Unfulfilled hopes in education for equity: redesigning the mathematics curriculum in a US high school
Mathematics education aimed at empowering students for economic and democratic participation must address two critical issues: the long-standing function of mathematics as a gatekeeper, and the complicated nature of designing and implementing systematic reform at the school department level. The study reported here examines a curricular redesign implemented by teachers in one US high school department. The department was redesigning its curriculum to remedy high failure rates in targeted courses disproportionately populated by students of colour. Using a case-study methodology, this study examines the process of curricular redesign and its influence on these students' access to more advanced mathematics courses. It describes redesigned courses and department characteristics that aided or challenged the redesign process, and discusses the significance of the identified challenges in constructing placement policies that did little to increase students' likelihood of taking additional, and more advanced- level, mathematics courses. The analysis revealed a department that, despite its intentions, implemented a curriculum design which perpetuated inequities. This study discusses the teachers' expectations of their students and perspectives about the nature of mathematics as a partial explanation for the department's failure. The resigned curriculum failed to promote mathematics course-taking because it created more defined tracks with less rigorous courses for students in low-level courses.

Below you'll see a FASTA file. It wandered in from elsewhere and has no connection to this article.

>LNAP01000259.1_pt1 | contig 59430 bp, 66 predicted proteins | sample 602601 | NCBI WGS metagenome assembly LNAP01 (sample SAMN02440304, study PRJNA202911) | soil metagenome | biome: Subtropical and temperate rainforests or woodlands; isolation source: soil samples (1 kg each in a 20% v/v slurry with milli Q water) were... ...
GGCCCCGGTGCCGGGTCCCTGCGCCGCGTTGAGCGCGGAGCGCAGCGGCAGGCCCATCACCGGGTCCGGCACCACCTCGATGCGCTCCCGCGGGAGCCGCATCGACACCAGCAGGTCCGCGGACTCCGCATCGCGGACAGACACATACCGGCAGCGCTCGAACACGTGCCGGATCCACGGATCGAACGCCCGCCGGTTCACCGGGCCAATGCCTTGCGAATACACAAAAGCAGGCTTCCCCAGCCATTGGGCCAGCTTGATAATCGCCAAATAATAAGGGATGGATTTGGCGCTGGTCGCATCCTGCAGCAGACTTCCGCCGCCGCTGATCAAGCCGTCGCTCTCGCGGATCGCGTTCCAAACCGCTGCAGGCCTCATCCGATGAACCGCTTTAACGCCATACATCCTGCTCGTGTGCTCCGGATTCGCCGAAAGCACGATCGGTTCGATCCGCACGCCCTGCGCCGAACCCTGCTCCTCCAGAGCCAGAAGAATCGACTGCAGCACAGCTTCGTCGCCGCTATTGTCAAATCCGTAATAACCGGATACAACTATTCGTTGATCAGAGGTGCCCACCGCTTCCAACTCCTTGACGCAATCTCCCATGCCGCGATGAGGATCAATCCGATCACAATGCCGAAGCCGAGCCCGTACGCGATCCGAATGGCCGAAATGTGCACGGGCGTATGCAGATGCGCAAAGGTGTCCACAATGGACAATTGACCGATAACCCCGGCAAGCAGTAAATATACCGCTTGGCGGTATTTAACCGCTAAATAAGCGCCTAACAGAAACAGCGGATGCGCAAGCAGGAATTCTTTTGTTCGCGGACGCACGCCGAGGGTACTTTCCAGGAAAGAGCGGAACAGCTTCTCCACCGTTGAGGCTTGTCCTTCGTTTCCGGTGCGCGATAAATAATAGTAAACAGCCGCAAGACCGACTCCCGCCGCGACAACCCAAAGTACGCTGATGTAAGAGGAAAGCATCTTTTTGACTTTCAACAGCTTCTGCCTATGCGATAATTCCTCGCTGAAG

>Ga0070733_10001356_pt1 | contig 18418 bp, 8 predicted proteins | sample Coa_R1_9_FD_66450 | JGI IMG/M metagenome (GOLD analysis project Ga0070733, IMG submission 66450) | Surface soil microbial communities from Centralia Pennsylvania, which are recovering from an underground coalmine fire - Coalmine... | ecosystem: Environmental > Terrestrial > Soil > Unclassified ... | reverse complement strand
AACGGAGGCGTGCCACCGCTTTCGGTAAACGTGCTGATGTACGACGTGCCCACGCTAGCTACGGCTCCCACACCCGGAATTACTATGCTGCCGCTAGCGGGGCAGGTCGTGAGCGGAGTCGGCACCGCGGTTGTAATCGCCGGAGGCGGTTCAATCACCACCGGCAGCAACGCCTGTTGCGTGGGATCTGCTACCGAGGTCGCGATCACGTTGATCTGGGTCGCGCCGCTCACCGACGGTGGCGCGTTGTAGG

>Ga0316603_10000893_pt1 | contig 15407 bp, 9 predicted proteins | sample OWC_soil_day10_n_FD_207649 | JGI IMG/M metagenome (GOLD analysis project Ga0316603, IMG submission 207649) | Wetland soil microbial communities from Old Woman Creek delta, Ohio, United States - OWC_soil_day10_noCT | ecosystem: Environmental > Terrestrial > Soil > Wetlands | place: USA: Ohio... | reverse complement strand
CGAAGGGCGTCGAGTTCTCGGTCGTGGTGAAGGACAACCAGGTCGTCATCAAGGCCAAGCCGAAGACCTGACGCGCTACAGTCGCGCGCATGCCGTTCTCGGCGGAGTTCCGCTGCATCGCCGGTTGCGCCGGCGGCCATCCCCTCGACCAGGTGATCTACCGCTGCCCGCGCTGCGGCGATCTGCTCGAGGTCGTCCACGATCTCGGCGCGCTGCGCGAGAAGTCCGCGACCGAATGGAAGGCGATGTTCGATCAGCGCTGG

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Document Type: Research Article
Affiliations: Department of Mathematics, Jackson State University, Jackson, Mississippi, USA
Publication date: 2010-02-01